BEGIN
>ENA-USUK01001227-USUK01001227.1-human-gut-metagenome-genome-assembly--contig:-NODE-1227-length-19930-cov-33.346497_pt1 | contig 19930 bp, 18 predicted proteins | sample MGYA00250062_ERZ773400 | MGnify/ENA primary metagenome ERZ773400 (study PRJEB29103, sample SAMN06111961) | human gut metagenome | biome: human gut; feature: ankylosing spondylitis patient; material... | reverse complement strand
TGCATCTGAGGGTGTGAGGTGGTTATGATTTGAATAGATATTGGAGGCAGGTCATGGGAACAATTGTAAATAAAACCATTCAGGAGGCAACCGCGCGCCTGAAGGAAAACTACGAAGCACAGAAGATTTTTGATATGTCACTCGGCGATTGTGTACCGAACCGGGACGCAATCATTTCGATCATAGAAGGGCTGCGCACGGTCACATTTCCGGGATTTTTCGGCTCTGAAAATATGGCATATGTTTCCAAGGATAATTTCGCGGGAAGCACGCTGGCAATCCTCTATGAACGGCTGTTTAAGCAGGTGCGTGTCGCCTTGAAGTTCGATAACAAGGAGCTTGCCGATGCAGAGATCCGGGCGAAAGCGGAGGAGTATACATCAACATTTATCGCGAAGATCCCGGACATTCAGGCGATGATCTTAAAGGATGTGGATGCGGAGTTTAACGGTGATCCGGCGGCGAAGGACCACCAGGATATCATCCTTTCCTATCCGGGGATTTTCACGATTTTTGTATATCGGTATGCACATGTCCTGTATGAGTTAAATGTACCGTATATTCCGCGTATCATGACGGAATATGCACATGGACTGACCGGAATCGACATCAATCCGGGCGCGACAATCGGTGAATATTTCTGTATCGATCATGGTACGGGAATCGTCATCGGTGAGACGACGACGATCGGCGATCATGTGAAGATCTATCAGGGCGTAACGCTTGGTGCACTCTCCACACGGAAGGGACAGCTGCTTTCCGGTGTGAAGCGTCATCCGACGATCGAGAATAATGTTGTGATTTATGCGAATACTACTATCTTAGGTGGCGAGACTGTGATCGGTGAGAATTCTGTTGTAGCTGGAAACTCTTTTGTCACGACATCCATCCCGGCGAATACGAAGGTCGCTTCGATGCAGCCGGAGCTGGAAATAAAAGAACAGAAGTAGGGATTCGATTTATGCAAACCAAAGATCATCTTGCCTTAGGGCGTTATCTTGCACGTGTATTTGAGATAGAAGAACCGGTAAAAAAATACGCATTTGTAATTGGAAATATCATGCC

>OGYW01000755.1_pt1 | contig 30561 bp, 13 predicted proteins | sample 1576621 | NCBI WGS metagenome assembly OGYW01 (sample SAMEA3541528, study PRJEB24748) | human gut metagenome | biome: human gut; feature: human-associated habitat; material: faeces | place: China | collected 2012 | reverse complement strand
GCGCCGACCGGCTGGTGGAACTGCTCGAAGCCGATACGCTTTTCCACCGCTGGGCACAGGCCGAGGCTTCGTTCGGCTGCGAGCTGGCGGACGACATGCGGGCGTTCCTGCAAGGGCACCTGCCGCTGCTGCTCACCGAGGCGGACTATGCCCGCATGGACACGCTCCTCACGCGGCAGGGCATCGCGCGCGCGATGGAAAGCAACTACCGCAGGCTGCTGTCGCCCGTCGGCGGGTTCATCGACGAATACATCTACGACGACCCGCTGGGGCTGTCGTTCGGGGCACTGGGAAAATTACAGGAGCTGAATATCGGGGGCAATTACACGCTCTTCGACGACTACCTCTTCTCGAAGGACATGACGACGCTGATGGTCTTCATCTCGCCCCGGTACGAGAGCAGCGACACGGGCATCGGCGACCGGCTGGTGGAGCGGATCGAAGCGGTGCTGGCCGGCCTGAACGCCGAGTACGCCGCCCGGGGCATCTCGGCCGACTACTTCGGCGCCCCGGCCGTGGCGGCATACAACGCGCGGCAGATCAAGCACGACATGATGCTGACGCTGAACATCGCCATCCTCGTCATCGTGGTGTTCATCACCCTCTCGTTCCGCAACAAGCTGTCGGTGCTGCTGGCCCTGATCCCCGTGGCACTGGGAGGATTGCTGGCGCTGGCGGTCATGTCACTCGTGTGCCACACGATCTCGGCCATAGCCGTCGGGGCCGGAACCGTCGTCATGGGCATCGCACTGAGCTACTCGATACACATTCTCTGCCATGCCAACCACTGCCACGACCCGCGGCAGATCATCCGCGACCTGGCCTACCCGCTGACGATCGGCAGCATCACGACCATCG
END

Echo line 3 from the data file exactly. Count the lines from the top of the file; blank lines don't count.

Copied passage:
>OGYW01000755.1_pt1 | contig 30561 bp, 13 predicted proteins | sample 1576621 | NCBI WGS metagenome assembly OGYW01 (sample SAMEA3541528, study PRJEB24748) | human gut metagenome | biome: human gut; feature: human-associated habitat; material: faeces | place: China | collected 2012 | reverse complement strand